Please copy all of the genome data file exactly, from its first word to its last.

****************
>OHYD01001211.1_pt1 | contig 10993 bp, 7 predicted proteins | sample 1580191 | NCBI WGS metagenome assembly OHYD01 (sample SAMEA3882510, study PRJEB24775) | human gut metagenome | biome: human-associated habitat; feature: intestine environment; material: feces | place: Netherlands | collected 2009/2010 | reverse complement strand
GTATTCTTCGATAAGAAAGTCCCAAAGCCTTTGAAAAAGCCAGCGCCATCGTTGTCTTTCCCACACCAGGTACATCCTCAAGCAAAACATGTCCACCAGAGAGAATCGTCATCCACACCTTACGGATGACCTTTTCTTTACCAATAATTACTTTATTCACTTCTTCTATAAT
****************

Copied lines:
>OHYD01001211.1_pt1 | contig 10993 bp, 7 predicted proteins | sample 1580191 | NCBI WGS metagenome assembly OHYD01 (sample SAMEA3882510, study PRJEB24775) | human gut metagenome | biome: human-associated habitat; feature: intestine environment; material: feces | place: Netherlands | collected 2009/2010 | reverse complement strand
GTATTCTTCGATAAGAAAGTCCCAAAGCCTTTGAAAAAGCCAGCGCCATCGTTGTCTTTCCCACACCAGGTACATCCTCAAGCAAAACATGTCCACCAGAGAGAATCGTCATCCACACCTTACGGATGACCTTTTCTTTACCAATAATTACTTTATTCACTTCTTCTATAAT